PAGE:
Yesterday I visited again, she asked me this “When did you move back from California?” Her words were clear and concise. At first, I was confused and offered, “I only visited last Spring, two of my children live there…” Thinking perhaps she had confused my vacation time away from her.

Then she looked me right in the eye, there was a light in hers I hadn’t seen before and she said, “You don’t remember- do you?” Now I was totally intrigued, magic was afoot, her soul was speaking…

“Tell me what I have forgotten…” I encouraged her.

“You saved me once before.  When I was a young girl you came and saved me.”


“I was going to commit suicide and you saved me.  And now I have three beautiful children and Bob!”

It was a huge statement; I wasn’t sure how to process it.  My mind reeling, she is 89 years old, 32 years my senior.  Mathematically impossible, at least in my current form.

I replied, “I am so glad we are together again.”

We talked a little about why people choose to take their own lives, to stop the pain and suffering they find unending.  We talked a bit about how the ones left behind are left in that pain, and how it breeds sadness for everyone.  She nodded her head, she understood that now.

We sat in silence, I held her hand, the soul light receded from her eyes.  She complained she was uncomfortable, I repositioned her with pillows, she closed her eyes to nap.

I later spoke with a friend who suggested that I had indeed intervened, as a different person, in a different lifetime for me, and now it has come full circle, as now she is fulfilling her life and I am walking her home.

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Sometimes there are moments you cannot deny are signs from Spirit. You can say they’re mere coincidences, but your heart knows different.

One of my patient’s sons told me this story: his mom had passed away a few years ago.  She had a favorite song, but he couldn’t remember the name of it.  He was upstairs cleaning before the funeral and thinking about the song and a book fell off the shelf, after it a post- it note fluttered to the ground.  When he picked it up, he read the words “You are the wind beneath my wings.” They played this song at his mom’s funeral.  A few months later he was in his car thinking about her, he asked out loud if she was ok, he just needed to know. He turned on the radio and the words “You are the wind beneath my wings…” sang to him.  He smiled at me when he told me this, his mind struggled with the idea that this really happened, but his heart knew.

Just the other day my neighbor was celebrating her birthday.  Her son died two years ago; every celebration is bittersweet for her. My son and I were picking out a card for her, my son picked one with birds and words of encouragement- it was a beautiful card, so our search was done. When we got home, I asked him to sign it and when I looked at the bottom left corner of the card, I realized there was a bible verse, which I hadn’t really noticed before, it was from the book of James. This is her son’s name. He had already signed it.  What a lovely gift for his Mom.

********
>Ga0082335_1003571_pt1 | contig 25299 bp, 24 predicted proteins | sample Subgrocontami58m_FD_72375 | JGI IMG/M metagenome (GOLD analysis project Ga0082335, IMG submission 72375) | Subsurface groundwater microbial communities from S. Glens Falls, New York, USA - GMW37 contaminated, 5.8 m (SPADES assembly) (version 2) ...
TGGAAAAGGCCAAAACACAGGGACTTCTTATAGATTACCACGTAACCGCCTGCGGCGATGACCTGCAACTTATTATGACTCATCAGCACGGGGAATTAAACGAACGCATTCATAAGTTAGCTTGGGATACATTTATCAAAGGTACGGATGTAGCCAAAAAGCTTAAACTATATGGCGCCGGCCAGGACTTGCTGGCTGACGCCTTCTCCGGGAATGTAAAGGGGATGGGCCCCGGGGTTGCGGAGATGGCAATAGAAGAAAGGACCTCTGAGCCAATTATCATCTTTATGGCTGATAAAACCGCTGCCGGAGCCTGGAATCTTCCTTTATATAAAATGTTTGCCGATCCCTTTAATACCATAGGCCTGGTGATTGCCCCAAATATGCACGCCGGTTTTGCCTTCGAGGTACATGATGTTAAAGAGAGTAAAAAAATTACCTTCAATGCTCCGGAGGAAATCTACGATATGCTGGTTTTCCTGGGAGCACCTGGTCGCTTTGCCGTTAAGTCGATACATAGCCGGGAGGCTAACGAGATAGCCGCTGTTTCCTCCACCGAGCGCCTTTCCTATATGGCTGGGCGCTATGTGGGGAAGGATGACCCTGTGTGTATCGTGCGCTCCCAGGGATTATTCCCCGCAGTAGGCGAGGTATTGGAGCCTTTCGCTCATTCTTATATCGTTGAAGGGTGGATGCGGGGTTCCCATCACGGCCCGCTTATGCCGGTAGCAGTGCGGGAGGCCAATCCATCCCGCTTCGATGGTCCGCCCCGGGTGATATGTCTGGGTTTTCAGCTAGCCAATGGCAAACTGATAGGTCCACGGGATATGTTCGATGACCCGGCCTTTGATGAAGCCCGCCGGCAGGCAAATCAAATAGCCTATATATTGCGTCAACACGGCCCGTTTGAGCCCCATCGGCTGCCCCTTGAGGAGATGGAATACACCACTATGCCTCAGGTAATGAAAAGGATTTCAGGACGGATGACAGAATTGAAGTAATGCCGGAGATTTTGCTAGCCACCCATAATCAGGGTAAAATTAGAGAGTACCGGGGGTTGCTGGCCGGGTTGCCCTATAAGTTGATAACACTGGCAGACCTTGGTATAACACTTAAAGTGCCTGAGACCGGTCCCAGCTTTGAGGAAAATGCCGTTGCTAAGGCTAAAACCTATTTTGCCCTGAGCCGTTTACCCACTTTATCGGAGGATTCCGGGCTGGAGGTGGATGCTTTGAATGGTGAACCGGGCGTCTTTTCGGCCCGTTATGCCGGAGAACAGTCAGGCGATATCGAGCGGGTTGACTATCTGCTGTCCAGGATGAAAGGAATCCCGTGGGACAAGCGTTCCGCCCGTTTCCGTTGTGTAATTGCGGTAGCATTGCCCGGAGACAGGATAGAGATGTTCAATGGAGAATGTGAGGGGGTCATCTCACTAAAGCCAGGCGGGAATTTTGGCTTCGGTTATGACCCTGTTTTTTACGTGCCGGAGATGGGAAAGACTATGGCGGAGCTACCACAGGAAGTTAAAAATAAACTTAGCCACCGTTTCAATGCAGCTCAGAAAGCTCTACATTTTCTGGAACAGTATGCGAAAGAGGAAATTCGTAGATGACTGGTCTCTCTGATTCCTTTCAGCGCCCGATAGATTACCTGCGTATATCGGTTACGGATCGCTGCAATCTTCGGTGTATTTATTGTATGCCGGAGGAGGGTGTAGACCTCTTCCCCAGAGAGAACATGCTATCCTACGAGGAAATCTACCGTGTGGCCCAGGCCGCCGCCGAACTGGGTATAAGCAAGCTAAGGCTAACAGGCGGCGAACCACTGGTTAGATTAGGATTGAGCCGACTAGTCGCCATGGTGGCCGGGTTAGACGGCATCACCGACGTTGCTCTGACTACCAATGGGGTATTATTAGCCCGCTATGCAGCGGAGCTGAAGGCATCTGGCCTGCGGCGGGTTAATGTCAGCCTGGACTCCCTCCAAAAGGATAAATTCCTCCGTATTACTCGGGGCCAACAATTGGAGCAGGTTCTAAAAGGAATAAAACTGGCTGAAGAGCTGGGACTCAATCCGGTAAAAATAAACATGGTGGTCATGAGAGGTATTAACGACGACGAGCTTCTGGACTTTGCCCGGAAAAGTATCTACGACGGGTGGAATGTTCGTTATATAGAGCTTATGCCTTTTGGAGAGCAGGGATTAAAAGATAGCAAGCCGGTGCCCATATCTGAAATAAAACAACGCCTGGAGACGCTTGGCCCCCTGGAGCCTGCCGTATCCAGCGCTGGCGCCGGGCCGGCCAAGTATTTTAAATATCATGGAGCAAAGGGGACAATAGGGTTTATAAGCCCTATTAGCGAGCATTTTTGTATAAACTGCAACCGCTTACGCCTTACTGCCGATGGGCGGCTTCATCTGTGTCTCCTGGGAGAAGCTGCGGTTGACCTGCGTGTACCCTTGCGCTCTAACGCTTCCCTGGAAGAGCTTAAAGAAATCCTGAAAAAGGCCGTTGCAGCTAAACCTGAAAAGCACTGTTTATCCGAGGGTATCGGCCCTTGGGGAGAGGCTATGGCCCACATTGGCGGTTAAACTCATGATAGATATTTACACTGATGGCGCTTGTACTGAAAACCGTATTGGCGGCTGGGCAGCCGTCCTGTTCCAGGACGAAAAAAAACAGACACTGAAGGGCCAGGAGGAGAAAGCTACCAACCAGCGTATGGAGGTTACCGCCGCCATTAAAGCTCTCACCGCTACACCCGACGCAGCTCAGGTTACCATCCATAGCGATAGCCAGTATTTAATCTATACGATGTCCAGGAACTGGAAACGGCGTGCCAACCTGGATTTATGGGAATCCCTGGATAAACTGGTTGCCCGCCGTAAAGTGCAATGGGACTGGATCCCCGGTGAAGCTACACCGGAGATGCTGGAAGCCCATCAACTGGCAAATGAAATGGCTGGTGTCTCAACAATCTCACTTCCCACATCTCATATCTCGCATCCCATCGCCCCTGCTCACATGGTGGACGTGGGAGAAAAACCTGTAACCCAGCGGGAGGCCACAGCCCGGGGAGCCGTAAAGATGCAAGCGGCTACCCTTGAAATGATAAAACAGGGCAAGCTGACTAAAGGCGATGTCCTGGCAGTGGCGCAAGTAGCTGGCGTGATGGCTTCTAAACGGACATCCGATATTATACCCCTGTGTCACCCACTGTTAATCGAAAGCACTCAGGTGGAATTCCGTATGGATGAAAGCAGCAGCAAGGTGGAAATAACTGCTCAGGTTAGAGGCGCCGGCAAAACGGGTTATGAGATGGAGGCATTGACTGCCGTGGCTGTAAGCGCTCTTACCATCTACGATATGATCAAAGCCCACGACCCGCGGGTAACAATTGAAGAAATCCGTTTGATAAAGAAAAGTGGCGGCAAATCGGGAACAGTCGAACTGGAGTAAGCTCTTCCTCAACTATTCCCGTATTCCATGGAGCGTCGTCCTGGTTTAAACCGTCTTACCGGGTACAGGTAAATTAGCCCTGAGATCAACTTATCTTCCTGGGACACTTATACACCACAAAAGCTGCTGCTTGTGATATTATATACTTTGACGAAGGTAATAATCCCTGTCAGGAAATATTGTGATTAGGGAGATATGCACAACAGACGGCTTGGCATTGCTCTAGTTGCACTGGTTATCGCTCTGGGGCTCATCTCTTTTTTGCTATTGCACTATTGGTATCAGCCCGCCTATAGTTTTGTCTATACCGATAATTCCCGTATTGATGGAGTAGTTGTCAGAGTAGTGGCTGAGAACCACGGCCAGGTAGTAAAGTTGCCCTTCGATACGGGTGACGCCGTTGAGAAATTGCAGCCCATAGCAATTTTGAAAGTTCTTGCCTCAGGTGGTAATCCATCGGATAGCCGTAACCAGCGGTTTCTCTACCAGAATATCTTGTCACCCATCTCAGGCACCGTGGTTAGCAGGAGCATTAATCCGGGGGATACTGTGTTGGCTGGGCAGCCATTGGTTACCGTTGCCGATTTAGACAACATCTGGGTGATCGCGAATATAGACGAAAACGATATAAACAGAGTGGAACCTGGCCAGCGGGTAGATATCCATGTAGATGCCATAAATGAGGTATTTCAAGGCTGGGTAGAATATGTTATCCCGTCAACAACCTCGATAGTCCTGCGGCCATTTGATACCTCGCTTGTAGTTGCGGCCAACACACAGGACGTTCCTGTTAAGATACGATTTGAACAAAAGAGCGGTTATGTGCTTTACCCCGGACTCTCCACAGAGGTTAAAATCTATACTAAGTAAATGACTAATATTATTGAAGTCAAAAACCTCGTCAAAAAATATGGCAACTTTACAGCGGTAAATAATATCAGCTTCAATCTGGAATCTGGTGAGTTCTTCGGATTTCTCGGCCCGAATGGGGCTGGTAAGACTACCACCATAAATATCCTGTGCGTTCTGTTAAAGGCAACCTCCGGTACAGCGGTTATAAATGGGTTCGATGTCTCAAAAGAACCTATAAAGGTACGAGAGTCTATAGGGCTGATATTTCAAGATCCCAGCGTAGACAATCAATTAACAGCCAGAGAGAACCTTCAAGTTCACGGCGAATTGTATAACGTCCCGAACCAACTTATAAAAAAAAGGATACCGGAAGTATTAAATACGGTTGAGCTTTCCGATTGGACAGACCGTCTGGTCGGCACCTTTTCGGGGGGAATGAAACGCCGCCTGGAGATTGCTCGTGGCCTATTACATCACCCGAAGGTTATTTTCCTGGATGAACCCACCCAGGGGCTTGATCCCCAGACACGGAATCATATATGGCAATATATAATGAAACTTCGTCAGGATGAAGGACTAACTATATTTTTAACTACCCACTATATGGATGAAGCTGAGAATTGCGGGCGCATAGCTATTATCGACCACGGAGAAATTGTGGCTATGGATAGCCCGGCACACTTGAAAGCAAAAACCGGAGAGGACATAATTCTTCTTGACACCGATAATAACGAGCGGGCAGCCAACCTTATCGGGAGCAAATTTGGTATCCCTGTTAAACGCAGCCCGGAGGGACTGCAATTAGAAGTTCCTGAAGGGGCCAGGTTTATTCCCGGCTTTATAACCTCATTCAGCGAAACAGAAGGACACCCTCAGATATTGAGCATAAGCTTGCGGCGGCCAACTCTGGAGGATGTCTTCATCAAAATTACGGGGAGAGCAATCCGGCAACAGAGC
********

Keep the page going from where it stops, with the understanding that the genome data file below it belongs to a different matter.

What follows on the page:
Our lives are full of Love and Support from the Spirit World.  If we remain open, we will see not only with our eyes but our hearts that the bonds of Love are never broken and our Loved Ones remain in the Heart of God.

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Song of the heart


I am having repairs done to my house due to water damage.  A lot of new people in and out of my house. Recently a contractor asked me what I did for work, I told him I am a hospice nurse. He caught my gaze and said, “Oh you do God’s work!”  It was sweet to be validated, but it made me think-don’t we all do God’s work? I believe we are all children of God, the Divine, the Source or whatever you choose to call the mystery of our being.

I truly believe we all do God’s work, and that’s why we are here.  Whenever we are kind, loving, compassionate, we are doing God’s work.  Whenever we stop to listen to someone who feels forgotten, give a hug to someone who longs for touch, or show up on a Sunday to stop a burst pipe, we are doing God’s work.  The plumber who arrived to help me was an angel in my eyes.

We often don’t give ourselves credit for the Divine Beings we are, a Light Body Spirit wrapped in a Biological Body of miraculous complications.  Life is messy, very messy.  When we stop and help others, we are doing God’s work whether it is our paid job or not.  God gave life to everyone of us because he believed in us.  He believed that we are worthy of this gift.  He gifted us freewill to explore and create and expand the Divine Love he sent us here with.  There are endless ways to express this, all are equally important, all are God’s work.

So, I am so grateful for all the people who have showed up to help me, because without them I would not be able to do the work God asks of me. We lift each other up into the Light. We care for each other. Kindness has no downside; it is the song of a compassionate heart.  It is a song we can all sing while doing God’s work.